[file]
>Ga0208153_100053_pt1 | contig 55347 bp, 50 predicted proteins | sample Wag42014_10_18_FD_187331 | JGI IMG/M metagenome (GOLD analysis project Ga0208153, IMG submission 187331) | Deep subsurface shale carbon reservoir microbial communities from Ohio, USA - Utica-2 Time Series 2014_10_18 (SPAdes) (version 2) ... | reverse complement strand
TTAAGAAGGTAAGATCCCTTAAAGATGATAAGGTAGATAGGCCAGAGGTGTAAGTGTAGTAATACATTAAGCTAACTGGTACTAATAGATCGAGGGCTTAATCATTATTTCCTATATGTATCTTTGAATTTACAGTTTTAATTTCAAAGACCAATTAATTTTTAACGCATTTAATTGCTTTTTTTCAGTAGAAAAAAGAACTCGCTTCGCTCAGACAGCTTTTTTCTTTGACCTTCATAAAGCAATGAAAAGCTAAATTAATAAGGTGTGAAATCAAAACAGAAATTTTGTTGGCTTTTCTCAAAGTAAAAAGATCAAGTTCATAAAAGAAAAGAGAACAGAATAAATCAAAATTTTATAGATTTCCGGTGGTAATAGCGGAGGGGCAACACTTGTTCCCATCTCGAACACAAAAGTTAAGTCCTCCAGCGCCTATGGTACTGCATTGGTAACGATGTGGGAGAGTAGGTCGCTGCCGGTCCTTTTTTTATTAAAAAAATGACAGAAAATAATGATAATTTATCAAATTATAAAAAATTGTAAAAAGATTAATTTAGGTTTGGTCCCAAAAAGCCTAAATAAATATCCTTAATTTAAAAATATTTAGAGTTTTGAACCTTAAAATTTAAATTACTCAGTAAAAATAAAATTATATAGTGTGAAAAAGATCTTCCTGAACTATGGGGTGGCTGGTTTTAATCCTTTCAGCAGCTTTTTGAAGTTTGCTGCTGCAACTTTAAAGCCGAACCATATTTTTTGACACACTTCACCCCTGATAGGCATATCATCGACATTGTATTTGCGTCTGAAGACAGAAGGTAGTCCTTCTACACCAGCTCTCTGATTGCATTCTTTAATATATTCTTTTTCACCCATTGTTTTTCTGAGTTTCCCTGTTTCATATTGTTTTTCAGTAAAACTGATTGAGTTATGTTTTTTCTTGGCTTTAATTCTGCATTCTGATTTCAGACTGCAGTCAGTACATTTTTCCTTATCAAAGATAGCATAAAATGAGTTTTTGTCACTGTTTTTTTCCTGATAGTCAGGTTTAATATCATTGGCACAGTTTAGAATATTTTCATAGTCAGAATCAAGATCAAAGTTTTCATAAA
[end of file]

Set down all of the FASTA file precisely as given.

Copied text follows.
>Ga0208153_100053_pt1 | contig 55347 bp, 50 predicted proteins | sample Wag42014_10_18_FD_187331 | JGI IMG/M metagenome (GOLD analysis project Ga0208153, IMG submission 187331) | Deep subsurface shale carbon reservoir microbial communities from Ohio, USA - Utica-2 Time Series 2014_10_18 (SPAdes) (version 2) ... | reverse complement strand
TTAAGAAGGTAAGATCCCTTAAAGATGATAAGGTAGATAGGCCAGAGGTGTAAGTGTAGTAATACATTAAGCTAACTGGTACTAATAGATCGAGGGCTTAATCATTATTTCCTATATGTATCTTTGAATTTACAGTTTTAATTTCAAAGACCAATTAATTTTTAACGCATTTAATTGCTTTTTTTCAGTAGAAAAAAGAACTCGCTTCGCTCAGACAGCTTTTTTCTTTGACCTTCATAAAGCAATGAAAAGCTAAATTAATAAGGTGTGAAATCAAAACAGAAATTTTGTTGGCTTTTCTCAAAGTAAAAAGATCAAGTTCATAAAAGAAAAGAGAACAGAATAAATCAAAATTTTATAGATTTCCGGTGGTAATAGCGGAGGGGCAACACTTGTTCCCATCTCGAACACAAAAGTTAAGTCCTCCAGCGCCTATGGTACTGCATTGGTAACGATGTGGGAGAGTAGGTCGCTGCCGGTCCTTTTTTTATTAAAAAAATGACAGAAAATAATGATAATTTATCAAATTATAAAAAATTGTAAAAAGATTAATTTAGGTTTGGTCCCAAAAAGCCTAAATAAATATCCTTAATTTAAAAATATTTAGAGTTTTGAACCTTAAAATTTAAATTACTCAGTAAAAATAAAATTATATAGTGTGAAAAAGATCTTCCTGAACTATGGGGTGGCTGGTTTTAATCCTTTCAGCAGCTTTTTGAAGTTTGCTGCTGCAACTTTAAAGCCGAACCATATTTTTTGACACACTTCACCCCTGATAGGCATATCATCGACATTGTATTTGCGTCTGAAGACAGAAGGTAGTCCTTCTACACCAGCTCTCTGATTGCATTCTTTAATATATTCTTTTTCACCCATTGTTTTTCTGAGTTTCCCTGTTTCATATTGTTTTTCAGTAAAACTGATTGAGTTATGTTTTTTCTTGGCTTTAATTCTGCATTCTGATTTCAGACTGCAGTCAGTACATTTTTCCTTATCAAAGATAGCATAAAATGAGTTTTTGTCACTGTTTTTTTCCTGATAGTCAGGTTTAATATCATTGGCACAGTTTAGAATATTTTCATAGTCAGAATCAAGATCAAAGTTTTCATAAA